Authored by U.S. National Park Service
Because of the secrecy that enveloped the U.S. Office of Strategic Services in World War II, it surprises most people, including nearby residents, to learn that spies were trained in some of the National Parks-not just spies but guerrilla leaders, saboteurs, clandestine radio operators and others who would be infiltrated behind enemy lines. What are today known as Catoctin Mountain Park in Maryland and Prince William Forest Park in Virginia played a vital role in the training of the operatives of the U.S. Office of Strategic Services. Known by its initials, the OSS was a specially created wartime military agency that fought a largely invisible and covert war against the Axis powers between 1942 and 1945. America’s first national centralized intelligence agency with thousands of clandestine operatives, spies, and intelligence analysts, the OSS is acknowledged as the predecessor of the Central Intelligence Agency. With its Special Operations troops and Operational Group commandos, the OSS is also widely considered a forerunner of today’s Special Forces.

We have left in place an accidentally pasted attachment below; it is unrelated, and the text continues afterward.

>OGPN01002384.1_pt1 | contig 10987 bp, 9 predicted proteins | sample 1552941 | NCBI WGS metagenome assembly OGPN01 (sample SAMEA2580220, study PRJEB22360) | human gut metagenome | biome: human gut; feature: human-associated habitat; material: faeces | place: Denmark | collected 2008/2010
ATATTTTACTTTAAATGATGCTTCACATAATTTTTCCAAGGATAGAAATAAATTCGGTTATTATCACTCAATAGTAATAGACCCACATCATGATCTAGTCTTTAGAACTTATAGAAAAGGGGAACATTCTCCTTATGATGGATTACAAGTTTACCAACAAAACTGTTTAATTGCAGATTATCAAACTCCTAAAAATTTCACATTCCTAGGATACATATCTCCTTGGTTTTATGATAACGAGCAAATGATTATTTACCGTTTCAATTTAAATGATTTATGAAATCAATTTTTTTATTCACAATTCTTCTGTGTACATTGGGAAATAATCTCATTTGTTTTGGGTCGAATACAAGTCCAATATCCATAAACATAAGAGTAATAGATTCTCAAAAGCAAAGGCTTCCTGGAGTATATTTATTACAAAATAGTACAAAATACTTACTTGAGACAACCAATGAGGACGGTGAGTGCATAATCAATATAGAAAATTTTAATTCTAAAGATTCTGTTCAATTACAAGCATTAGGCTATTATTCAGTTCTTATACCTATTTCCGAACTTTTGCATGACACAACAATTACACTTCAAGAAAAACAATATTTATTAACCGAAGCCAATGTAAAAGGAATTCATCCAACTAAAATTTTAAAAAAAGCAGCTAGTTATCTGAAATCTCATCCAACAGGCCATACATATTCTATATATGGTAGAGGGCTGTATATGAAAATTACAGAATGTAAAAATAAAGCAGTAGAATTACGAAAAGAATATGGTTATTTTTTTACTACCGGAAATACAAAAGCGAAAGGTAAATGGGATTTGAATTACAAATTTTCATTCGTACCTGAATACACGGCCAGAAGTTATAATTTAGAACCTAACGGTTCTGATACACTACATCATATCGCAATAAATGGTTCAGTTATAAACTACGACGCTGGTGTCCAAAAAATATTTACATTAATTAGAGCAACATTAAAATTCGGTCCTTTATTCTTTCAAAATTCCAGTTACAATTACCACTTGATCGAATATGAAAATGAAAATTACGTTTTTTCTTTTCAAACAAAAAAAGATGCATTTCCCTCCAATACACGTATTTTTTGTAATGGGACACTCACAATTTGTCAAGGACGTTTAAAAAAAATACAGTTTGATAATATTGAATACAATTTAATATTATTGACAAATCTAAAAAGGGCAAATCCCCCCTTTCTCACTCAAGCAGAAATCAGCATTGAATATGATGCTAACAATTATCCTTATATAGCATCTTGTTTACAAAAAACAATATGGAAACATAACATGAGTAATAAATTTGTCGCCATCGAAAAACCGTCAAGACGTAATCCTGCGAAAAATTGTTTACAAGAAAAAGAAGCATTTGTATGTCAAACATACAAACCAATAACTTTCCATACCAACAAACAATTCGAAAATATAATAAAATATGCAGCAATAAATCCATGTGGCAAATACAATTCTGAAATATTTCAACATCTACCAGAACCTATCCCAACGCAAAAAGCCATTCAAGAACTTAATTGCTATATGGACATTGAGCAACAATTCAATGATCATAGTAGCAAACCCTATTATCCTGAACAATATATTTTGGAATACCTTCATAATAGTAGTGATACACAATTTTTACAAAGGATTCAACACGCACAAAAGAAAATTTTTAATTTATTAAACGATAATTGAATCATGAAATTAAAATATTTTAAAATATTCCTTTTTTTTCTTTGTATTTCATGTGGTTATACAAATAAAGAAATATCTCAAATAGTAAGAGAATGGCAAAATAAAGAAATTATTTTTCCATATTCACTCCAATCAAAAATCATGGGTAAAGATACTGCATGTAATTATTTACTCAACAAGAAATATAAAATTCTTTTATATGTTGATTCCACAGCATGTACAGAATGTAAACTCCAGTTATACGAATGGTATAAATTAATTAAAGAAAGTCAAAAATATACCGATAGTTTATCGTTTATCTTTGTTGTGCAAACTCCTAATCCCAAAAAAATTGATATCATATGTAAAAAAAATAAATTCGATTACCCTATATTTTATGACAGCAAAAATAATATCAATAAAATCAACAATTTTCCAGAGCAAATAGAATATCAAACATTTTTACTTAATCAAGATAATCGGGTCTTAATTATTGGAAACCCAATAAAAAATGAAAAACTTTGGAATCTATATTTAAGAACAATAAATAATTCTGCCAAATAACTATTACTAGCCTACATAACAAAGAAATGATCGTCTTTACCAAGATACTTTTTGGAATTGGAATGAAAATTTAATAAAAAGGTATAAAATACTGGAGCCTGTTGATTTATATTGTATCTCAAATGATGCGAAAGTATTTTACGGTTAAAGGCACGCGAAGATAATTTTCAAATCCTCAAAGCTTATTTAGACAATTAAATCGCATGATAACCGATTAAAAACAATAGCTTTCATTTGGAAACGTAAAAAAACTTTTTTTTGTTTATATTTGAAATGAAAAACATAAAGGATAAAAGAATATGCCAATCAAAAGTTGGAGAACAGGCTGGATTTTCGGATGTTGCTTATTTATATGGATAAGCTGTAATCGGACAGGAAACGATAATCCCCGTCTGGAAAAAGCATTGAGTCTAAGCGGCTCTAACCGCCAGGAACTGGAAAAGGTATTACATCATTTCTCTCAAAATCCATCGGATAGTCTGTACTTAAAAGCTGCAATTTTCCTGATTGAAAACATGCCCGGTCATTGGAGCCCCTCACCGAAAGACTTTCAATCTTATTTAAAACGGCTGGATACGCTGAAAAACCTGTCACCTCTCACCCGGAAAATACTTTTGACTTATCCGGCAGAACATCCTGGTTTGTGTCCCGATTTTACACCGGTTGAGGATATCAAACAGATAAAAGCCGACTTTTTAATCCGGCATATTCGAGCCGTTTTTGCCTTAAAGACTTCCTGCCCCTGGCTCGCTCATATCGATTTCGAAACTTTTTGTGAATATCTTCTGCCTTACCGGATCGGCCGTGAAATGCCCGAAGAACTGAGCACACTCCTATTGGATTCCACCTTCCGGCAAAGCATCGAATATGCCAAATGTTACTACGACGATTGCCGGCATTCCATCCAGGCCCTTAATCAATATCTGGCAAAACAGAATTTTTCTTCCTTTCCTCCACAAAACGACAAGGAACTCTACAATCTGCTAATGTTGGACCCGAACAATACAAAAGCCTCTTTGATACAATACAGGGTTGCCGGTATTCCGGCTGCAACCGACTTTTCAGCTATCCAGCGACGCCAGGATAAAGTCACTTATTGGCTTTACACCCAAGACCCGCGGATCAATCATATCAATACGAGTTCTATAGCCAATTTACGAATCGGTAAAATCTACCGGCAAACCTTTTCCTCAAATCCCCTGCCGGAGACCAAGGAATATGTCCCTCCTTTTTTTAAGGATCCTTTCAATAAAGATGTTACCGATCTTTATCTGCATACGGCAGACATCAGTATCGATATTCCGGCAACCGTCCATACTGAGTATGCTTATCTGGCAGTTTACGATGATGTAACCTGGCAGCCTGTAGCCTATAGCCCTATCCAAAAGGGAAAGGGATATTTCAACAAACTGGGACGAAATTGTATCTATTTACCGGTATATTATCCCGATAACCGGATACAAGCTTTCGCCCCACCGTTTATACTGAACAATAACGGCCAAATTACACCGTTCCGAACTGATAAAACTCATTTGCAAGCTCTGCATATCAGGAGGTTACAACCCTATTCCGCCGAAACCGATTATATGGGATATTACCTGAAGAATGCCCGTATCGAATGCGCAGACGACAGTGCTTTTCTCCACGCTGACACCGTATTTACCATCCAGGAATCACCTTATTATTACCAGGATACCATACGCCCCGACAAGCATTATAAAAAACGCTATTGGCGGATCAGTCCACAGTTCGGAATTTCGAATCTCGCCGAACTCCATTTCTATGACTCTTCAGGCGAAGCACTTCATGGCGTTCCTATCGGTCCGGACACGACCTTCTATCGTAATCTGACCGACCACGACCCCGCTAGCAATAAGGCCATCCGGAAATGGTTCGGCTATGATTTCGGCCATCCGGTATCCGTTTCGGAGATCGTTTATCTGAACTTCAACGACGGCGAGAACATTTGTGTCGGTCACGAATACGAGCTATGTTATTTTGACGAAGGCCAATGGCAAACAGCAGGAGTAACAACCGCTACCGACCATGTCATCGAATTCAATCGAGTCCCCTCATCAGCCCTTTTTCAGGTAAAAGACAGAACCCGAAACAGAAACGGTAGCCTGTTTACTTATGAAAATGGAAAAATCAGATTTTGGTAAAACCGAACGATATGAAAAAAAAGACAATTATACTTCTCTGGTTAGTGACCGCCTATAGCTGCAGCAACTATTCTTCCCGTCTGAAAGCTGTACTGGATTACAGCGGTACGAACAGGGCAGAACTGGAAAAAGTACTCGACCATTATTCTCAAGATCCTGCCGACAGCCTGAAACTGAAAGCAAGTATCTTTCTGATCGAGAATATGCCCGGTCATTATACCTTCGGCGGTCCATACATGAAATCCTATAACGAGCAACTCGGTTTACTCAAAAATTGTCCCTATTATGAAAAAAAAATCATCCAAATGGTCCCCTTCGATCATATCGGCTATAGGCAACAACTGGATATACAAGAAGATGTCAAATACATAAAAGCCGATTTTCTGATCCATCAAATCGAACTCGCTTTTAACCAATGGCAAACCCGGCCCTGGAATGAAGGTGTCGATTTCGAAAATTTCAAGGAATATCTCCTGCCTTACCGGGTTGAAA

From 1941 to 1945, the men and women of the OSS were part of a “shadow war,” a war largely behind the scenes and often behind enemy lines around the world. Highly secret during the war and in many instances for years thereafter, that effort was designed to help undermine the conquests of Nazi Germany, fascist Italy, and militaristic Japan. The “shadow warriors” sought to supply and guide local resistance movements, demoralize the enemy through “black propaganda,” and to gather intelligence and commit sabotage in enemy occupied territory to contribute to the victory of the Allies’ armed forces as they overcame the totalitarian, Axis aggressors.
Apr 10 2015
1511654767 / 9781511654760
US Trade Paper
7″ x 10″
Black and White
History / Military / World War II